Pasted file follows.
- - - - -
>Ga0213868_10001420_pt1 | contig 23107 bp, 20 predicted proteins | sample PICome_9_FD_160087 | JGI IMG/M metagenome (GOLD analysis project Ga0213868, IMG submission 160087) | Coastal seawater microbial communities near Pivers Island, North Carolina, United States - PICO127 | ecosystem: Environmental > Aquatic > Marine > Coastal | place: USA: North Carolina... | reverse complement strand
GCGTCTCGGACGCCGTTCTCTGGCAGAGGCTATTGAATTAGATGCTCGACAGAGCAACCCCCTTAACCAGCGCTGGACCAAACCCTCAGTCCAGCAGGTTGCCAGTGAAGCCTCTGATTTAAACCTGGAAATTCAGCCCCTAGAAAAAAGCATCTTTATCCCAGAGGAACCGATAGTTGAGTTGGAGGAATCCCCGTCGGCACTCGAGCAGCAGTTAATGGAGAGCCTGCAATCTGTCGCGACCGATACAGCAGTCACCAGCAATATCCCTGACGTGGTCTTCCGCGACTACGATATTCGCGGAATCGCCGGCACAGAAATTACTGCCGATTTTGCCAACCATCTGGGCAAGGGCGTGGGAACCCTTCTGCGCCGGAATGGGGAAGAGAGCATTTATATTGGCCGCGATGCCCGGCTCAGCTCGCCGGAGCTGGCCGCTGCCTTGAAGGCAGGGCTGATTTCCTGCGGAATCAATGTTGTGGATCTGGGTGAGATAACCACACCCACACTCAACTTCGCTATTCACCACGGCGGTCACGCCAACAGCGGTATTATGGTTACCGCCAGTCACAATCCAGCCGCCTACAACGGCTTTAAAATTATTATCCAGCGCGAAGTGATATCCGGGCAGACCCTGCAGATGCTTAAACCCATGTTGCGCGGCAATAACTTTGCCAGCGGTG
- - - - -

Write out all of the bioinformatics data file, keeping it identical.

>Ga0213868_10001420_pt1 | contig 23107 bp, 20 predicted proteins | sample PICome_9_FD_160087 | JGI IMG/M metagenome (GOLD analysis project Ga0213868, IMG submission 160087) | Coastal seawater microbial communities near Pivers Island, North Carolina, United States - PICO127 | ecosystem: Environmental > Aquatic > Marine > Coastal | place: USA: North Carolina... | reverse complement strand
GCGTCTCGGACGCCGTTCTCTGGCAGAGGCTATTGAATTAGATGCTCGACAGAGCAACCCCCTTAACCAGCGCTGGACCAAACCCTCAGTCCAGCAGGTTGCCAGTGAAGCCTCTGATTTAAACCTGGAAATTCAGCCCCTAGAAAAAAGCATCTTTATCCCAGAGGAACCGATAGTTGAGTTGGAGGAATCCCCGTCGGCACTCGAGCAGCAGTTAATGGAGAGCCTGCAATCTGTCGCGACCGATACAGCAGTCACCAGCAATATCCCTGACGTGGTCTTCCGCGACTACGATATTCGCGGAATCGCCGGCACAGAAATTACTGCCGATTTTGCCAACCATCTGGGCAAGGGCGTGGGAACCCTTCTGCGCCGGAATGGGGAAGAGAGCATTTATATTGGCCGCGATGCCCGGCTCAGCTCGCCGGAGCTGGCCGCTGCCTTGAAGGCAGGGCTGATTTCCTGCGGAATCAATGTTGTGGATCTGGGTGAGATAACCACACCCACACTCAACTTCGCTATTCACCACGGCGGTCACGCCAACAGCGGTATTATGGTTACCGCCAGTCACAATCCAGCCGCCTACAACGGCTTTAAAATTATTATCCAGCGCGAAGTGATATCCGGGCAGACCCTGCAGATGCTTAAACCCATGTTGCGCGGCAATAACTTTGCCAGCGGTG